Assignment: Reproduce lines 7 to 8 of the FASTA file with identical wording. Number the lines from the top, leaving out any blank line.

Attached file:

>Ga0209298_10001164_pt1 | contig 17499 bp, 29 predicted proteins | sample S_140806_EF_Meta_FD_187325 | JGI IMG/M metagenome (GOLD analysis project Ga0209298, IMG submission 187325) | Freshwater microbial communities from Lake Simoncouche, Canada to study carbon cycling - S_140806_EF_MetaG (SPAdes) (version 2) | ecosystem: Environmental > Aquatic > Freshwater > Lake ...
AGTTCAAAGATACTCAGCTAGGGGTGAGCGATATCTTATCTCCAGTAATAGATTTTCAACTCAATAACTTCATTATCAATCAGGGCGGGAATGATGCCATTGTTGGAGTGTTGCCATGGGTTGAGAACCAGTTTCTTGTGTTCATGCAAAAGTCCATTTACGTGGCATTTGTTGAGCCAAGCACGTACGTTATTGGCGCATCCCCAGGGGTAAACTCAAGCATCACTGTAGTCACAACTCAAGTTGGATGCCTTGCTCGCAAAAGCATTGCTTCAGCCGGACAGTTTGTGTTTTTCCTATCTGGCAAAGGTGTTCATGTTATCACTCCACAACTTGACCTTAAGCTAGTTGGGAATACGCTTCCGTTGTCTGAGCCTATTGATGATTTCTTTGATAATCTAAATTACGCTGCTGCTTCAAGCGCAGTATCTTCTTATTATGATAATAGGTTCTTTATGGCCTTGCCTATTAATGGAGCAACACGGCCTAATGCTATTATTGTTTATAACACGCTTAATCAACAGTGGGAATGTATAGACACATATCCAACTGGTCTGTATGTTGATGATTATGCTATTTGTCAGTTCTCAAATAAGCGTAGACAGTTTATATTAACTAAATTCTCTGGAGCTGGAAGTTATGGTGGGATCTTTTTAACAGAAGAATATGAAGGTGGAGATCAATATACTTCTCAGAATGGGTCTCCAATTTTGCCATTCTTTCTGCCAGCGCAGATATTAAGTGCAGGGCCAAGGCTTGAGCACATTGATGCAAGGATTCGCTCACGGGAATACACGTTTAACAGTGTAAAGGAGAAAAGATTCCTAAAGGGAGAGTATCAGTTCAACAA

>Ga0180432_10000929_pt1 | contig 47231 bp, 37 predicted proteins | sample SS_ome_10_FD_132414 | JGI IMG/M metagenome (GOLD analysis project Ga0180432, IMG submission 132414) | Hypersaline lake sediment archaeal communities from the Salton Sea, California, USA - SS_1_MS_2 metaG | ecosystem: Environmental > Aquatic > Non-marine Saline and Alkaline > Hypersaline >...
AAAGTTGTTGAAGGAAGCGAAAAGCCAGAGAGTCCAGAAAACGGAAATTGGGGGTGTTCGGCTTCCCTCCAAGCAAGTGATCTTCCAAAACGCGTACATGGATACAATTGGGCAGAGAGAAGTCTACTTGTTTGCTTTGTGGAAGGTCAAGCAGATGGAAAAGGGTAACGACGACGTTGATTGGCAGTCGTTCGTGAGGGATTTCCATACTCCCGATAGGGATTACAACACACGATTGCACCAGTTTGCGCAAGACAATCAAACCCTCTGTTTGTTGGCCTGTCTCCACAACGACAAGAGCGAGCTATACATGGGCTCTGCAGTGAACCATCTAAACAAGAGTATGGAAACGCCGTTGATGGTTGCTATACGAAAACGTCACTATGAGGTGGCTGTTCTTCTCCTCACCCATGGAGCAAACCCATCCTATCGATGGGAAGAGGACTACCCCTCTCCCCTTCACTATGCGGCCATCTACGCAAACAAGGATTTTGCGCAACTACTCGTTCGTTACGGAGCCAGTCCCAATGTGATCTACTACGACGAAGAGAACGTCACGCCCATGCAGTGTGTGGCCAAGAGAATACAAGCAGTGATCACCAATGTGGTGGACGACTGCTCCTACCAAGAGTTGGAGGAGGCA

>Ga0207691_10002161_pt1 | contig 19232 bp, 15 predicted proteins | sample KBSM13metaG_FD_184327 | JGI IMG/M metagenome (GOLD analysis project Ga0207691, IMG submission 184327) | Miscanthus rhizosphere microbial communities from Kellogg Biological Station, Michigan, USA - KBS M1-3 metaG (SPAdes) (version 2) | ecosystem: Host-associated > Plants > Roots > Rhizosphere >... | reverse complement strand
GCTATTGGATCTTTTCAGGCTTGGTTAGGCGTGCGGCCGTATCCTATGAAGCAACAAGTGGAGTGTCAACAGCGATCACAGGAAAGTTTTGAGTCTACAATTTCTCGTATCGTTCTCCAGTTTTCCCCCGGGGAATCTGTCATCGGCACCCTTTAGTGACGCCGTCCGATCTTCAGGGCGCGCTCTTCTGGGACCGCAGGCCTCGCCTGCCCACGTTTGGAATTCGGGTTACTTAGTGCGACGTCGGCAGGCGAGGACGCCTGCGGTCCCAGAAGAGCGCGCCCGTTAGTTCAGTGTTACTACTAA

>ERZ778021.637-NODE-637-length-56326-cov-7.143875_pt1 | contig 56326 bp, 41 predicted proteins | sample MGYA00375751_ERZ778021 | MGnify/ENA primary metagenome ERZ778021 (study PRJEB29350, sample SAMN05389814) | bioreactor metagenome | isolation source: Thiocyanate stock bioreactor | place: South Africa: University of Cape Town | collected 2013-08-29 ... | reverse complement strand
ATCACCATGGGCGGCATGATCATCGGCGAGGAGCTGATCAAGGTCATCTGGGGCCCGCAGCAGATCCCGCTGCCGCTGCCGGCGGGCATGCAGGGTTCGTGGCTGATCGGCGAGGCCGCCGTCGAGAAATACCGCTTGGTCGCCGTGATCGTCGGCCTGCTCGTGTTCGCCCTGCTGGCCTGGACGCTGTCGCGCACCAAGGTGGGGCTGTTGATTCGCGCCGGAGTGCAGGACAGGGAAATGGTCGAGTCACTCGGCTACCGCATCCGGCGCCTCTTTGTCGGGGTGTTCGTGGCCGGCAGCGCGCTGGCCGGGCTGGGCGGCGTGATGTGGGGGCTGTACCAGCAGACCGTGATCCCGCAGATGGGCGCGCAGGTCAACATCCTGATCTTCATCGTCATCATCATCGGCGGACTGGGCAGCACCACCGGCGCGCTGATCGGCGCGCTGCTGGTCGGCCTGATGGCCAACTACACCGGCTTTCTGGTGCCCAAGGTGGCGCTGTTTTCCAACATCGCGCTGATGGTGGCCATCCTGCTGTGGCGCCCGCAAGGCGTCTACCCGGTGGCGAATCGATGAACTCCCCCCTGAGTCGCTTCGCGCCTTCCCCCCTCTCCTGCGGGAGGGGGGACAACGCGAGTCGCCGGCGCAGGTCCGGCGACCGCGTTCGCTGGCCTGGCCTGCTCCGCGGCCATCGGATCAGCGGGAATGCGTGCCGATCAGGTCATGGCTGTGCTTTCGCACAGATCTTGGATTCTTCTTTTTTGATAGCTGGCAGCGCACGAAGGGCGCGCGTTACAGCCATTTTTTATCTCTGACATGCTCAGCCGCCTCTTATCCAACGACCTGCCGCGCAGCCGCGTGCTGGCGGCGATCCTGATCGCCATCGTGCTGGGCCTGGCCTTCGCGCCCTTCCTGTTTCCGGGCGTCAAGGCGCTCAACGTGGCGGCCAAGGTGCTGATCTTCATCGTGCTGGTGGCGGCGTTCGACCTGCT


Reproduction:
>ERZ778021.637-NODE-637-length-56326-cov-7.143875_pt1 | contig 56326 bp, 41 predicted proteins | sample MGYA00375751_ERZ778021 | MGnify/ENA primary metagenome ERZ778021 (study PRJEB29350, sample SAMN05389814) | bioreactor metagenome | isolation source: Thiocyanate stock bioreactor | place: South Africa: University of Cape Town | collected 2013-08-29 ... | reverse complement strand
ATCACCATGGGCGGCATGATCATCGGCGAGGAGCTGATCAAGGTCATCTGGGGCCCGCAGCAGATCCCGCTGCCGCTGCCGGCGGGCATGCAGGGTTCGTGGCTGATCGGCGAGGCCGCCGTCGAGAAATACCGCTTGGTCGCCGTGATCGTCGGCCTGCTCGTGTTCGCCCTGCTGGCCTGGACGCTGTCGCGCACCAAGGTGGGGCTGTTGATTCGCGCCGGAGTGCAGGACAGGGAAATGGTCGAGTCACTCGGCTACCGCATCCGGCGCCTCTTTGTCGGGGTGTTCGTGGCCGGCAGCGCGCTGGCCGGGCTGGGCGGCGTGATGTGGGGGCTGTACCAGCAGACCGTGATCCCGCAGATGGGCGCGCAGGTCAACATCCTGATCTTCATCGTCATCATCATCGGCGGACTGGGCAGCACCACCGGCGCGCTGATCGGCGCGCTGCTGGTCGGCCTGATGGCCAACTACACCGGCTTTCTGGTGCCCAAGGTGGCGCTGTTTTCCAACATCGCGCTGATGGTGGCCATCCTGCTGTGGCGCCCGCAAGGCGTCTACCCGGTGGCGAATCGATGAACTCCCCCCTGAGTCGCTTCGCGCCTTCCCCCCTCTCCTGCGGGAGGGGGGACAACGCGAGTCGCCGGCGCAGGTCCGGCGACCGCGTTCGCTGGCCTGGCCTGCTCCGCGGCCATCGGATCAGCGGGAATGCGTGCCGATCAGGTCATGGCTGTGCTTTCGCACAGATCTTGGATTCTTCTTTTTTGATAGCTGGCAGCGCACGAAGGGCGCGCGTTACAGCCATTTTTTATCTCTGACATGCTCAGCCGCCTCTTATCCAACGACCTGCCGCGCAGCCGCGTGCTGGCGGCGATCCTGATCGCCATCGTGCTGGGCCTGGCCTTCGCGCCCTTCCTGTTTCCGGGCGTCAAGGCGCTCAACGTGGCGGCCAAGGTGCTGATCTTCATCGTGCTGGTGGCGGCGTTCGACCTGCT